A 'non-binding nomination' means the distribution of your super when you die is at the discretion of the fund's trustees. However, your nominations are considered and usually complied with unless there is a compelling reason not to do so.

Binding nomination documents must be completed and signed by the fund member and witnessed by two people over 18. They must be renewed every 3 years. If a binding nomination has expired your super is paid out after your death is at the super fund trustees' discretion.

Powers of attorney

This is a document that appoints someone to act on behalf of another in a legal or business matter. This may be a general or specific power, and may be unlimited or limited to a specific act. An enduring power of attorney also authorises your nominated representative to make property and financial decisions for you, but continues to have effect even if you become mentally incapacitated at a later date.

Organ donors save lives

For many people, organ donation is an opportunity to give new hope to others. One organ and tissue donor can save the lives of up to 10 people. Almost anyone can donate organs and tissues. Your age, health and lifestyle are not restrictions.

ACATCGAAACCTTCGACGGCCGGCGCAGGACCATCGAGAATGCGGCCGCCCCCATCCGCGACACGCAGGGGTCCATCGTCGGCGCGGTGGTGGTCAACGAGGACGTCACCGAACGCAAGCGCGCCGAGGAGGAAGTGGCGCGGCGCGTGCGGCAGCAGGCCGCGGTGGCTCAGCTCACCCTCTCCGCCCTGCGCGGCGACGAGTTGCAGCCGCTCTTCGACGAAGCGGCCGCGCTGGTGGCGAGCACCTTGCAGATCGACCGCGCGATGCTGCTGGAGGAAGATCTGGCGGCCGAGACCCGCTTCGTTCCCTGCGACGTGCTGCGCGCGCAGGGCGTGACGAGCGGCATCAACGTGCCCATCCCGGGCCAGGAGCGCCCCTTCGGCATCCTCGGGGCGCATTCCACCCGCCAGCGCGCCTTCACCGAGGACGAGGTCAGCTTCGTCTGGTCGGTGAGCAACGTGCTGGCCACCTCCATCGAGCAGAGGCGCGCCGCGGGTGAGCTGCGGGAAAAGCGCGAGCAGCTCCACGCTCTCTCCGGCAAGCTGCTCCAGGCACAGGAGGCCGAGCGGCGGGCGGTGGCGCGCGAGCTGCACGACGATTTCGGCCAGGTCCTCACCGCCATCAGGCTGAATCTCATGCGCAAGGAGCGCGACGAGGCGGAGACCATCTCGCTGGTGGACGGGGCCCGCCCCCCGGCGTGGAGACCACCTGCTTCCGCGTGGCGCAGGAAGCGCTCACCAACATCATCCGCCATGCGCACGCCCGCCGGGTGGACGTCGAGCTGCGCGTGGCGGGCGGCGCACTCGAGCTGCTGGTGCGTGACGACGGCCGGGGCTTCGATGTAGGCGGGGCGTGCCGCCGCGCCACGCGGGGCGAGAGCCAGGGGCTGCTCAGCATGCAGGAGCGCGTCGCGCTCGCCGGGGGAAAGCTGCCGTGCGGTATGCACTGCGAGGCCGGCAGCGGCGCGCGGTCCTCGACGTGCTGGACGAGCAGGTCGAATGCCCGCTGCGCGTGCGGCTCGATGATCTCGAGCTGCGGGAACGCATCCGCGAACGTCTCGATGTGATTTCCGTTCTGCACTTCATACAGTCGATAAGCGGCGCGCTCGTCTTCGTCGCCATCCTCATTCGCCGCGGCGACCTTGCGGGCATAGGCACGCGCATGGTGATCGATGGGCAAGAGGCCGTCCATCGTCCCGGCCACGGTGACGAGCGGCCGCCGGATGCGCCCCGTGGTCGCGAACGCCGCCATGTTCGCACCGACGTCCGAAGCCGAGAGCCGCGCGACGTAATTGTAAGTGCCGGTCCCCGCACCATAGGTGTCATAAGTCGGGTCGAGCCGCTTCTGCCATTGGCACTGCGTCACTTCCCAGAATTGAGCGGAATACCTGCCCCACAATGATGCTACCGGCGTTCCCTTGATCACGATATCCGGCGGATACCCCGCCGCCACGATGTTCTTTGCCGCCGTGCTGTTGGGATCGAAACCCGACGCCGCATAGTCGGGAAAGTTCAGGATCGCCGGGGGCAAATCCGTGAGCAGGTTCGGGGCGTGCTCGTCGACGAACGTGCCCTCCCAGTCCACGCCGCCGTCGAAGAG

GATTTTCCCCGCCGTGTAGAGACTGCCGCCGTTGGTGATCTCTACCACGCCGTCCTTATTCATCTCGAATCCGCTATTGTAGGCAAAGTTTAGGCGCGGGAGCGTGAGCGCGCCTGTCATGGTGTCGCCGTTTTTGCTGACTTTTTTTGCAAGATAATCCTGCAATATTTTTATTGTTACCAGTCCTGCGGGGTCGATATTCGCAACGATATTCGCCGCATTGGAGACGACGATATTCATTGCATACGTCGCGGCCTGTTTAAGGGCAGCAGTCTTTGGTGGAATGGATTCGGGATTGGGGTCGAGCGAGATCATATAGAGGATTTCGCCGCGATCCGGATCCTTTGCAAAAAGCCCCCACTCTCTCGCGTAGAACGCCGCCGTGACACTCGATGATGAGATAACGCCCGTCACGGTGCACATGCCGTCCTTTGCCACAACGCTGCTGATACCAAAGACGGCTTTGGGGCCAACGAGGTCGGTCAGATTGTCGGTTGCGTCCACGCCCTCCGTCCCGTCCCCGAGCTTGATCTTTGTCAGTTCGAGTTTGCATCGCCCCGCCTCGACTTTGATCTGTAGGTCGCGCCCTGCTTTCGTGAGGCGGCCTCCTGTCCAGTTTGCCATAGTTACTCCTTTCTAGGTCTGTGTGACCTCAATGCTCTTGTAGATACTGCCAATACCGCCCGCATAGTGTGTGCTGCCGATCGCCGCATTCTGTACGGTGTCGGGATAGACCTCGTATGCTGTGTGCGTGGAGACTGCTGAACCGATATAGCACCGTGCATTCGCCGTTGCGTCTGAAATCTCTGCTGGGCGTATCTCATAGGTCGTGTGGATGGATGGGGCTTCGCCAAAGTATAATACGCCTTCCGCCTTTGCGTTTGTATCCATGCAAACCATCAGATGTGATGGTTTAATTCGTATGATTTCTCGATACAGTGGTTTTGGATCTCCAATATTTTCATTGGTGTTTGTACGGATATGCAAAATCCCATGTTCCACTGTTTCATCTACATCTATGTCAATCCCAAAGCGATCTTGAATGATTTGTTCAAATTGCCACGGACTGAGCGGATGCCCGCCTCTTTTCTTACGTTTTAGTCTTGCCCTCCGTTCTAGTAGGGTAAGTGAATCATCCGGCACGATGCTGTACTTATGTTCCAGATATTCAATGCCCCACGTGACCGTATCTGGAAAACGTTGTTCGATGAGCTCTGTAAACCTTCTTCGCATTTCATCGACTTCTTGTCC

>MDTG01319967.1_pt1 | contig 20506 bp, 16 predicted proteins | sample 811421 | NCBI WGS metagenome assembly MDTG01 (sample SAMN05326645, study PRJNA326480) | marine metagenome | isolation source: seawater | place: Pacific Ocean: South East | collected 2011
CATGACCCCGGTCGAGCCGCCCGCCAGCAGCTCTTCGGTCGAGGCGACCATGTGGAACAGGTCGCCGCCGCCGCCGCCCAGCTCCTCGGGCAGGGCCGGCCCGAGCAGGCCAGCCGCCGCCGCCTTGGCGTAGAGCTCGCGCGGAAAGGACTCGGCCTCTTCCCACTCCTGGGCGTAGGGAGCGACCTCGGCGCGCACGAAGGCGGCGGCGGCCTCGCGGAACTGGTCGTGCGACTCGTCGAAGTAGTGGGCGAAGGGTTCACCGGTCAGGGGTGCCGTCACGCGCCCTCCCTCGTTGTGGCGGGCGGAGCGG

After you die, your organs and tissues cannot be donated without your family's consent. Often, a donation cannot happen because families didn't know their loved one wanted to be a donor. If being a donor appeals to you, find the right time to have a family conversation - to ensure they know about your wishes.

Visit DonateLife for more information.

Investments to think twice about

The consequences of a poor investment decision, bad advice or even fraud can be more serious as we get older because we have less time to make up for losses. Sadly, some people entering retirement are more vulnerable to investment and insurance fraud than others.

All the investments described so far in this booklet have risks, but here are some strategies and products that may be riskier or more complex than others.

Risky trading products

A wide range of complex trading products are now available to consumers, including: